The interesting point is that Salon.com started as a subscription model with premium content – earning some $US8 million in revenue annually – but, according to O’Brien
… over time, the company turned its attention to focus more on its free, ad-driven business and lost most of those subscribers and its revenue. At the same time, the web changed, and Salon failed to change with it.
Over the past decade, the emergence of blogs and social media changed the digital game. Salon, for many years, failed to embrace this new dynamic.
Instead, new media companies like the Huffington Post emerged, which was powered initially by aggregating content created by others and recruiting large networks of unpaid bloggers. Eventually, Huffington Post started making enough money to hire its own stable of professional journalists on the way to being acquired by AOL.
The way out for Greece, et al
Back on the topic of Eastern Europe, that region is being held up as an example of how to solve the eurozone crisis with a dose of shock economics.
Speaking to a conference in the Latvian capital of Riga, IMF head Christine Lagarde praised Latvia for making a crucial decision when it decided "to bite the bullet" and make drastic changes to the budget through a mix of tax increases and spending cuts.
"Instead of spreading the pain over a number of years, doing it gently, you decided to go hard and to go quickly," she said, adding that Latvia's budget adjustment amounted to 15% of GDP over three years. "It's hard to believe when you look back that you actually did it. We see the success of the programme as a real achievement, a real tour de force."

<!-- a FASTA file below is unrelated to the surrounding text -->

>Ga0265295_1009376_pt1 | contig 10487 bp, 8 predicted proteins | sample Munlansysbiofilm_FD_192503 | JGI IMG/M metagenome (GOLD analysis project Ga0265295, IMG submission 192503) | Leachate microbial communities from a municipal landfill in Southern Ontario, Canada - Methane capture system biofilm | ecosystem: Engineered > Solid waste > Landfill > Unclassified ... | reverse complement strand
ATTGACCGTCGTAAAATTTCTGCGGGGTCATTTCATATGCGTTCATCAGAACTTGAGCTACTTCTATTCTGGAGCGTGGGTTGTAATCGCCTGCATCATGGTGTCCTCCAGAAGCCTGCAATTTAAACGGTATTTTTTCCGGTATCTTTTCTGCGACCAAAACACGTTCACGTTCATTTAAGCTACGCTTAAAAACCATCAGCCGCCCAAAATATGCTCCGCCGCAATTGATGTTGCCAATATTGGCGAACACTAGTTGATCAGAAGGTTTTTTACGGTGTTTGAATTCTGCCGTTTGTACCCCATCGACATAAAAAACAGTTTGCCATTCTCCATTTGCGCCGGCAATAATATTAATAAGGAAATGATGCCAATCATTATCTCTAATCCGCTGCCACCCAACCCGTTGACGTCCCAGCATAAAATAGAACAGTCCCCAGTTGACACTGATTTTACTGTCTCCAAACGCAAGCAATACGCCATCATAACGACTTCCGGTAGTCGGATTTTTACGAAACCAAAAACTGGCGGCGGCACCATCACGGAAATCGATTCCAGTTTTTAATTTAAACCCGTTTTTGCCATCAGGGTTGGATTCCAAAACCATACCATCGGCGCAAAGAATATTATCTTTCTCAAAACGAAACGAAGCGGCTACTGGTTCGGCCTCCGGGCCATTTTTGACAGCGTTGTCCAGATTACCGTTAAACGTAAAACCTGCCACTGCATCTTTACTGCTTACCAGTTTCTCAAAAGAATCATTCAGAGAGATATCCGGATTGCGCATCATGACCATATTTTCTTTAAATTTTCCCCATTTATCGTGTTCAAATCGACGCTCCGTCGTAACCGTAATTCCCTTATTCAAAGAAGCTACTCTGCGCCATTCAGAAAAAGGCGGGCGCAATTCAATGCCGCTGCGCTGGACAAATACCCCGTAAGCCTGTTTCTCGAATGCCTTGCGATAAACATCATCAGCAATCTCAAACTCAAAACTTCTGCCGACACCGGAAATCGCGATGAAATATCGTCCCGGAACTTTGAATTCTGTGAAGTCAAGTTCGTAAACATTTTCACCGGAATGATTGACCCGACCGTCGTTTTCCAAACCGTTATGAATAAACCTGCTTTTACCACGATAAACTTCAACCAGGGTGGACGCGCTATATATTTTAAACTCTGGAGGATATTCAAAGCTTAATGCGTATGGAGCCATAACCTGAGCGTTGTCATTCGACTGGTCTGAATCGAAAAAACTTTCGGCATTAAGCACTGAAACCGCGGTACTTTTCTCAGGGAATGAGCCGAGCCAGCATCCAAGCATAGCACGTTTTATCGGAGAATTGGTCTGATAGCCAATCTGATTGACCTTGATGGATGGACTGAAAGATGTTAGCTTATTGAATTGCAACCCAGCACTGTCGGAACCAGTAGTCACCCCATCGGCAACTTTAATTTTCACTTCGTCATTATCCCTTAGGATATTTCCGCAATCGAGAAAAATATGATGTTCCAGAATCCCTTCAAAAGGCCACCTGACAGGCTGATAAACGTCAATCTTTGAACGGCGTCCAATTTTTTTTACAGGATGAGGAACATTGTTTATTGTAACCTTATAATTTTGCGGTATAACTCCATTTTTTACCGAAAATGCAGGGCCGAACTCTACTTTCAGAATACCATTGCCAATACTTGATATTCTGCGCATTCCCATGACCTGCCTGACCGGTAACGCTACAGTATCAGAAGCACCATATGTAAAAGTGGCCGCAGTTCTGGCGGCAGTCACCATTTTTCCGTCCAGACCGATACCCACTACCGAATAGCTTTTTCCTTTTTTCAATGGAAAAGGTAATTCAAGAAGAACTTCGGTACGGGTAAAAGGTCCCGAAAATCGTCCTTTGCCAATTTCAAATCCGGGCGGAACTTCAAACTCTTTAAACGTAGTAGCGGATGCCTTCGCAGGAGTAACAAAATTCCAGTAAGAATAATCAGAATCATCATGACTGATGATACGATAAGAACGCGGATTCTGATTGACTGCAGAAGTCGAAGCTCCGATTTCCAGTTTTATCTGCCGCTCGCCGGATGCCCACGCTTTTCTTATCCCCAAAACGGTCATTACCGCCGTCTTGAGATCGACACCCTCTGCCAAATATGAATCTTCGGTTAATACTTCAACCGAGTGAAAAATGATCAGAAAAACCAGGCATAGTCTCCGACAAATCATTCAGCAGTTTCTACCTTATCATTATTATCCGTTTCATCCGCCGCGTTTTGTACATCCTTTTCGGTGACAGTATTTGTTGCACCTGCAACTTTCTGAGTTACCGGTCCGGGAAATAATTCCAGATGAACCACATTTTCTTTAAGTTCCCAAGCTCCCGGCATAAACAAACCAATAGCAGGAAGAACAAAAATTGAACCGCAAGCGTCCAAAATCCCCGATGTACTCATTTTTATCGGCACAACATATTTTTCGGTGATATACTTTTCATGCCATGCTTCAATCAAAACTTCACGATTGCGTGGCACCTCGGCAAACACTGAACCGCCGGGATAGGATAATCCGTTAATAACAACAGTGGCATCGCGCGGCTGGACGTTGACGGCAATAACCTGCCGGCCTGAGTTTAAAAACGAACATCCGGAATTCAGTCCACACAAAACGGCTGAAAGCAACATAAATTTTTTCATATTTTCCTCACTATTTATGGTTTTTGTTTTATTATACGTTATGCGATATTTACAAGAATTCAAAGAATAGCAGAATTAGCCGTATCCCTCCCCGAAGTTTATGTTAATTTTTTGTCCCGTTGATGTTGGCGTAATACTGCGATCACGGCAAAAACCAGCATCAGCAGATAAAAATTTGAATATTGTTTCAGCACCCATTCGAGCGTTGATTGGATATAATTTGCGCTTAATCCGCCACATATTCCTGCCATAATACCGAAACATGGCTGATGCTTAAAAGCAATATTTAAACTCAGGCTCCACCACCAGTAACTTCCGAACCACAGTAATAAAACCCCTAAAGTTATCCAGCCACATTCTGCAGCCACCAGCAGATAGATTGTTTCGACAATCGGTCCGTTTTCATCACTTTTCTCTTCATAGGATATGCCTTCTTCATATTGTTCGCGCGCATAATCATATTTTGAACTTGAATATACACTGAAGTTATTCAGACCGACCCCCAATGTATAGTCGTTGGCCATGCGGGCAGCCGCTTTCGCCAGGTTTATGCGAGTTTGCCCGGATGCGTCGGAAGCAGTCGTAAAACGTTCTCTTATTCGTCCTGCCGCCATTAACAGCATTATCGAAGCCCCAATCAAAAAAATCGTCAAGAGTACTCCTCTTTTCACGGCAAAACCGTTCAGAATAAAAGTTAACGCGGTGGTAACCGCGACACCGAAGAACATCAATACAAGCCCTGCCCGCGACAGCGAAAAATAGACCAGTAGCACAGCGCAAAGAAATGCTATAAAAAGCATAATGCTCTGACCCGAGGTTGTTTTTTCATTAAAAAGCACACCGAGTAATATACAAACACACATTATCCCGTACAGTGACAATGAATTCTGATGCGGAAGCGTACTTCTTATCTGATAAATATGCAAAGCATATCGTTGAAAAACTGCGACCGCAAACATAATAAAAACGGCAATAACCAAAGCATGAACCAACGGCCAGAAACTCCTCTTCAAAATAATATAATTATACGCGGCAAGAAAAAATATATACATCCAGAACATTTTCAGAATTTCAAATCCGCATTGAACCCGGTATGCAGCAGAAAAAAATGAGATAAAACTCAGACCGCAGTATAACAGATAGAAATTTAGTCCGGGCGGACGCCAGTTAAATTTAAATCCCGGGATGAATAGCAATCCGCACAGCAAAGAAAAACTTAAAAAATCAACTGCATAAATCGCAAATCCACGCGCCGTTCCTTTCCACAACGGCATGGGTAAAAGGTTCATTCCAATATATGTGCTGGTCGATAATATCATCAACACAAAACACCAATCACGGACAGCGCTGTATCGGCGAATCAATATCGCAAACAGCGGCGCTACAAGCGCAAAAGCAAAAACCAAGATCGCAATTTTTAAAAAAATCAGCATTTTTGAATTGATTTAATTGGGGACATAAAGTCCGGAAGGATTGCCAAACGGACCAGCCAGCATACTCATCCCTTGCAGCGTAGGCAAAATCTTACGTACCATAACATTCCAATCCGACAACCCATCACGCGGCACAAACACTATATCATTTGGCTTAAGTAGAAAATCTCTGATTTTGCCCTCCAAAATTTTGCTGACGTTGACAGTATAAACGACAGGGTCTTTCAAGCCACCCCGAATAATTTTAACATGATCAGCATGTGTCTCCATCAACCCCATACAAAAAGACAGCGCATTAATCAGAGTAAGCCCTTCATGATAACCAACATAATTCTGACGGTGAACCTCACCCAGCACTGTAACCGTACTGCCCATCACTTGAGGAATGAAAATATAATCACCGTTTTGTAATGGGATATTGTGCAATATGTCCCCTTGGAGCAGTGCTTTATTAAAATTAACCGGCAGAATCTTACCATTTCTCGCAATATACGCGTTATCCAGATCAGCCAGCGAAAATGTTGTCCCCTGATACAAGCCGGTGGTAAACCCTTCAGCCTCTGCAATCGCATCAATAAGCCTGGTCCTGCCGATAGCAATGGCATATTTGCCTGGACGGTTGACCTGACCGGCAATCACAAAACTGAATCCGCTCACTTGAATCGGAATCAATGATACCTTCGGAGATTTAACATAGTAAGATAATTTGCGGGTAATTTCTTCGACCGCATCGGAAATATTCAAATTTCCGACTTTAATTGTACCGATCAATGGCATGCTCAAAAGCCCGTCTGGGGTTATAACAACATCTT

Her comment have been backed up by the IMF’s pointsman in Eastern Europe, Mark Allen, who explained at the conference how the Baltics has achieved their turnaround by the very same austerity policies that are despised in the much richer and most indebted countries of Western Europe.
Latvia, Lithuania and Estonia all declined to devalue their currencies in the face of the recession, which would have boosted competitiveness. Instead, they cut wages and spending in austerity packages to achieve the same end.
Latvia also had to take a €7.5 billion euro bailout, led by the IMF and the European Commission. Despite the economic woes, Estonia managed to keep its budget deficit low enough to quality for eurozone entry next year.
Needless to say, privatisation was the key feature of all these so-called austerity programmes and as formerly living under communism the citizens knew the dangers of adding to their woes with more government spending.
World Bank president Robert Zoellick is more specific on how emerging economies are handling the global financial crisis better than many of those considered more mature:
When this global crisis hit, many developing countries were quicker than developed countries in understanding the need for structural reforms. There is an irony that the need for structural reforms is well understood in emerging markets, but in the US and Europe, people are not paying enough attention to the need for structural reforms for future productivity.
Deeper integration of the service sector markets could boost productivity and opportunities while strengthening the single market. The EU could make the movement of people easier. The EU is never going to have labour mobility like the United States because of language differences. But there are things the EU can do to help people to be able to move to where the jobs are.